ans <- flights[, .(delay_arr = arr_delay, delay_dep = dep_delay)]
head(ans)
#    delay_arr delay_dep
# 1:        13        14
# 2:        13        -3
# 3:         9         2
# 4:       -26        -8
# 5:         1         2
# 6:         0         4

That’s it.

e) Compute or do in j

– How many trips have had total delay < 0?

ans <- flights[, sum((arr_delay + dep_delay) < 0)]
ans
# [1] 141814

What’s happening here?

  • data.table’s j can handle more than just selecting columns - it can handle expressions, i.e., compute on columns. This shouldn’t be surprising, as columns can be referred to as if they are variables. Then we should be able to compute by calling functions on those variables. And that’s what precisely happens here.

f) Subset in i and do in j

– Calculate the average arrival and departure delay for all flights with “JFK” as the origin airport in the month of June.

ans <- flights[origin == "JFK" & month == 6L,
               .(m_arr = mean(arr_delay), m_dep = mean(dep_delay))]
ans
#       m_arr    m_dep
# 1: 5.839349 9.807884

  • We first subset in i to find matching row indices where origin airport equals “JFK”, and month equals 6. At this point, we do not subset the entire data.table corresponding to those rows.

  • Now, we look at j and find that it uses only two columns. And what we have to do is to compute their mean(). Therefore we subset just those columns corresponding to the matching rows, and compute their mean().

Because the three main components of the query (i, j and by) are together inside [...], data.table can see all three and optimise the query altogether before evaluation, not each separately. We are able to therefore avoid the entire subset, for both speed and memory efficiency.

– How many trips have been made in 2014 from “JFK” airport in the month of June?

ans <- flights[origin == "JFK" & month == 6L, length(dest)]
ans
# [1] 8422

The function length() requires an input argument. We just needed to compute the number of rows in the subset. We could have used any other column as input argument to length() really.

This type of operation occurs quite frequently, especially while grouping as we will see in the next section, that data.table provides a special symbol .N for it.

Special symbol .N:

.N is a special in-built variable that holds the number of observations in the current group. It is particularly useful when combined with by as we’ll see in the next section. In the absence of group by operations, it simply returns the number of rows in the subset.

So we can now accomplish the same task by using .N as follows:

ans <- flights[origin == "JFK" & month == 6L, .N]
ans
# [1] 8422

We could have accomplished the same operation by doing nrow(flights[origin == "JFK" & month == 6L]). However, it would have to subset the entire data.table first corresponding to the row indices in i and then return the rows using nrow(), which is unnecessary and inefficient. We will cover this and other optimisation aspects in detail under the data.table design vignette.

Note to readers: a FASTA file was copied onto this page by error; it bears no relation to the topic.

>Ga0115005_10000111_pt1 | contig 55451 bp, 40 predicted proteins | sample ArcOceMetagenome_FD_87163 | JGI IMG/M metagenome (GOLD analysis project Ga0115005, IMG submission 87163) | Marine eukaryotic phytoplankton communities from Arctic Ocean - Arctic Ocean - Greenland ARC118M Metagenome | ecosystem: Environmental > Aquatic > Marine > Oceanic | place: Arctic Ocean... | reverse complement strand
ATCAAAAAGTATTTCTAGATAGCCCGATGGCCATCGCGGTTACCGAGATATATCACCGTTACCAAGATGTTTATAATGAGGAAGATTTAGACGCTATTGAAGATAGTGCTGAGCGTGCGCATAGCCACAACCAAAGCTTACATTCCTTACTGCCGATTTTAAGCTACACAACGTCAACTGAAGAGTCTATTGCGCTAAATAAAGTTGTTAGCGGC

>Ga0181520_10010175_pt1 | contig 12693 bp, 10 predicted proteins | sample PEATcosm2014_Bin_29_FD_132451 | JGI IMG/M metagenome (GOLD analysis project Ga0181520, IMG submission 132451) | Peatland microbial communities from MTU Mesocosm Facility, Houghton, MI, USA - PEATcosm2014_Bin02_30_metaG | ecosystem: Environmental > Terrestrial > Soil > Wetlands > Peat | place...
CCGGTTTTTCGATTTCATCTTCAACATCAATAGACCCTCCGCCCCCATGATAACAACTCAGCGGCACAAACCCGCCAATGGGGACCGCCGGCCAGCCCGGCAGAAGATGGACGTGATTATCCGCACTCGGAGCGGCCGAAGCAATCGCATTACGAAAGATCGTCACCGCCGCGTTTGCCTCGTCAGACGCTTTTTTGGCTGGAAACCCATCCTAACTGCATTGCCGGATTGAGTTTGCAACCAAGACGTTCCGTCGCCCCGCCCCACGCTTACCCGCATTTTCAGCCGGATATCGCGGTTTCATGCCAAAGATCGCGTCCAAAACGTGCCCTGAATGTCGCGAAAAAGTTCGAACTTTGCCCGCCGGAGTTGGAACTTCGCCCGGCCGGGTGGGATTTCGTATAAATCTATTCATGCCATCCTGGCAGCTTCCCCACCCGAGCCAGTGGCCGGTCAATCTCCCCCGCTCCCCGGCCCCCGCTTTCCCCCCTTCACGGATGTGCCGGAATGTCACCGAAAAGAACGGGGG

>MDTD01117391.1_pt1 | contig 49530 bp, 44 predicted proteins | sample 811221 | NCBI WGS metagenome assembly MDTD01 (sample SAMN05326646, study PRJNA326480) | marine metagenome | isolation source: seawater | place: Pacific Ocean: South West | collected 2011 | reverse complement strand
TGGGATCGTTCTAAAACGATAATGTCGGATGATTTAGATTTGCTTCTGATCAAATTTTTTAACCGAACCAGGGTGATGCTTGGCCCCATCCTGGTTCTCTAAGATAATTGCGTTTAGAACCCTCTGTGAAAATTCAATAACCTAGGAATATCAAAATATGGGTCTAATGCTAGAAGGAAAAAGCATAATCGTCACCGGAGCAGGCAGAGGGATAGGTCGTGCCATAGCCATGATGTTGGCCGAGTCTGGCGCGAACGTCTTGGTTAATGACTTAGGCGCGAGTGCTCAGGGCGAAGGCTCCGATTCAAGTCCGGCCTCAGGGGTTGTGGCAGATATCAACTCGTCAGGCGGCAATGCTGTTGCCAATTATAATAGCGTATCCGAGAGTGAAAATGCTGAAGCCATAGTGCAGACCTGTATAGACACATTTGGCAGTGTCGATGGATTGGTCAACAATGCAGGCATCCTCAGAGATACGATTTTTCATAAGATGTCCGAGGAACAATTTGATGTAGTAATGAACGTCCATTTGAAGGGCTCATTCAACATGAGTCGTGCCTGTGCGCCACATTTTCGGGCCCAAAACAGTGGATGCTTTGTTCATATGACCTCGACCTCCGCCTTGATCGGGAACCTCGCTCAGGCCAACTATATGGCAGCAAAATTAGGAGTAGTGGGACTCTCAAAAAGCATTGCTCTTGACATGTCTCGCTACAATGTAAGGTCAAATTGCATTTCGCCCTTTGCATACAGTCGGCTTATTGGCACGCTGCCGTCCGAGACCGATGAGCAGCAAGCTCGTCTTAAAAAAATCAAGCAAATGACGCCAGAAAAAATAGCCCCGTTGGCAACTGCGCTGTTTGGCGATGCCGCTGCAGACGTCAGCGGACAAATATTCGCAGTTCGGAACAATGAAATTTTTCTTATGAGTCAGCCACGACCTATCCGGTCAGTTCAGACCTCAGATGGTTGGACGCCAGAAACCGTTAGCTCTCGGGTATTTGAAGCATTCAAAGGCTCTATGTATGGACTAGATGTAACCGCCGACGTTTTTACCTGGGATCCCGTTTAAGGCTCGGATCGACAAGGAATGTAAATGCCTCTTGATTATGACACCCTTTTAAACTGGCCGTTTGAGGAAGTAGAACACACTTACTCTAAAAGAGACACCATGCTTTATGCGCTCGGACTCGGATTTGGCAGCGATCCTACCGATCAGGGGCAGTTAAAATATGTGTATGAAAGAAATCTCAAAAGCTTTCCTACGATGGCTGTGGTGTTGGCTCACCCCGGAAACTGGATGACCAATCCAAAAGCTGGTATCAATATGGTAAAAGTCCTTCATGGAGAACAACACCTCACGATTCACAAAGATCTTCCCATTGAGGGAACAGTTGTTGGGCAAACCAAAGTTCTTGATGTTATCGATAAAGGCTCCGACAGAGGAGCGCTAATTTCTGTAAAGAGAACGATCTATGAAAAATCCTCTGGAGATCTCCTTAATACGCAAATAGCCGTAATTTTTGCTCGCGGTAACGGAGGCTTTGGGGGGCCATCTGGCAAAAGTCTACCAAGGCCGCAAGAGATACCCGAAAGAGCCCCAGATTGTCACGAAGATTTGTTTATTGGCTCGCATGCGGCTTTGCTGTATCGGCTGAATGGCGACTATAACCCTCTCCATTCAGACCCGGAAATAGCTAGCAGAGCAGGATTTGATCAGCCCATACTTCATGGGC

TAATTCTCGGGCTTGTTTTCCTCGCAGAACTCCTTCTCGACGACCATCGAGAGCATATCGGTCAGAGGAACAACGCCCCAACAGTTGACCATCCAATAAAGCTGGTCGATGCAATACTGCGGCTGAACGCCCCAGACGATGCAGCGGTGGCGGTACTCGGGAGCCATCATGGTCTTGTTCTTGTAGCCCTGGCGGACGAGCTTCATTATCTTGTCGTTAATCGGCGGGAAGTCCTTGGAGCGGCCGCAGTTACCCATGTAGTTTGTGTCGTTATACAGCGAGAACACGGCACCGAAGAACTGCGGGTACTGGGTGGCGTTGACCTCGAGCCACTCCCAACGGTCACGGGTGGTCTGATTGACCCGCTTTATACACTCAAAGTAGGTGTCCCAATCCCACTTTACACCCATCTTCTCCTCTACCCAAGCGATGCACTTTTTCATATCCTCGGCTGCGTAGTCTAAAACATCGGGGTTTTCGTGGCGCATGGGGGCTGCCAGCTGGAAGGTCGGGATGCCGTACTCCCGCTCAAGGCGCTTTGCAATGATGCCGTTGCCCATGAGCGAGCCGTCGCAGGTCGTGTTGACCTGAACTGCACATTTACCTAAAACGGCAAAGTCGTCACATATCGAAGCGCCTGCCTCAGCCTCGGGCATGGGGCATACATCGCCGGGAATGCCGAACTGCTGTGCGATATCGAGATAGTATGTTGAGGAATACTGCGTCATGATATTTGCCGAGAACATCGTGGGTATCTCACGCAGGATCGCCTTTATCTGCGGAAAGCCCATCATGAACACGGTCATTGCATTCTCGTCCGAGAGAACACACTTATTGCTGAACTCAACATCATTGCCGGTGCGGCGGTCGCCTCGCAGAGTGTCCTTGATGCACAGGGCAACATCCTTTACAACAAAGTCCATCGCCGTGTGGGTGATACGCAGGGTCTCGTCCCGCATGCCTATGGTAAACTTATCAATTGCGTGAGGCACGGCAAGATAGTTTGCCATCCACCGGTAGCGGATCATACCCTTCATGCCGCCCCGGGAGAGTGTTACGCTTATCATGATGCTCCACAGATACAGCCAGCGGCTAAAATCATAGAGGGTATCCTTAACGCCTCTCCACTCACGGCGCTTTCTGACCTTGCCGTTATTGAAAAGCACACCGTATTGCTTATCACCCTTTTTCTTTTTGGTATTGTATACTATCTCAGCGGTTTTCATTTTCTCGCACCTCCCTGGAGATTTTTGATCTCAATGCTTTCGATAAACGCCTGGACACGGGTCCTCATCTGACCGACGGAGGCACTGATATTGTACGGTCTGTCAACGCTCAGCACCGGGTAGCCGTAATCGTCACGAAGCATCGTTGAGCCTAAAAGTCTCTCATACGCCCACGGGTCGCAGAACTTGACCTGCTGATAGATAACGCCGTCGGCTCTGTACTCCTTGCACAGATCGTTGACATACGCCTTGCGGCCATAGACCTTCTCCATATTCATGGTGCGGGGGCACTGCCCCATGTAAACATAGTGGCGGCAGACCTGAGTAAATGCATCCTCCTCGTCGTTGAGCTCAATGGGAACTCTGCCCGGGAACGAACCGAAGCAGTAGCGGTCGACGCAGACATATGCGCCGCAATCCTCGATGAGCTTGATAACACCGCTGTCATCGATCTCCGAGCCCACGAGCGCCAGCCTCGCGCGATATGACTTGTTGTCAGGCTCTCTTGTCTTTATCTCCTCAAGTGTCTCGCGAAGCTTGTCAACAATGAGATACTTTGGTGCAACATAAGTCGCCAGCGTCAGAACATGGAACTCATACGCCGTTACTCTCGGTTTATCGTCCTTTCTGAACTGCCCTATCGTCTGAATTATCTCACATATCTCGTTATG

g) Great! But how can I refer to columns by names in j (like in a data.frame)?

You can refer to column names the data.frame way using with = FALSE.

– Select both arr_delay and dep_delay columns the data.frame way.

ans <- flights[, c("arr_delay", "dep_delay"), with = FALSE]
head(ans)
#    arr_delay dep_delay
# 1:        13        14
# 2:        13        -3
# 3:         9         2
# 4:       -26        -8
# 5:         1         2
# 6:         0         4

The argument is named with after the R function with() because of similar functionality. Suppose you’ve a data.frame DF and you’d like to subset all rows where x > 1.

DF = data.frame(x = c(1,1,1,2,2,3,3,3), y = 1:8)

## (1) normal way
DF[DF$x > 1, ] # data.frame needs that ',' as well
#   x y
# 4 2 4
# 5 2 5
# 6 3 6
# 7 3 7
# 8 3 8

## (2) using with
DF[with(DF, x > 1), ]
#   x y
# 4 2 4
# 5 2 5
# 6 3 6
# 7 3 7
# 8 3 8

  • Using with() in (2) allows using DF’s column x as if it were a variable.

    Hence the argument name with in data.table. Setting with = FALSE disables the ability to refer to columns as if they are variables, thereby restoring the “data.frame mode”.

  • We can also deselect columns using - or !. For example:

    ## not run
    
    # returns all columns except arr_delay and dep_delay
    ans <- flights[, !c("arr_delay", "dep_delay"), with = FALSE]
    # or
    ans <- flights[, -c("arr_delay", "dep_delay"), with = FALSE]
  • From v1.9.5+, we can also select by specifying start and end column names, for e.g, year:day to select the first three columns.

    ## not run
    
    # returns year,month and day
    ans <- flights[, year:day, with = FALSE]
    # returns day, month and year
    ans <- flights[, day:year, with = FALSE]
    # returns all columns except year, month and day
    ans <- flights[, -(year:day), with = FALSE]
    ans <- flights[, !(year:day), with = FALSE]

    This is particularly handy while working interactively.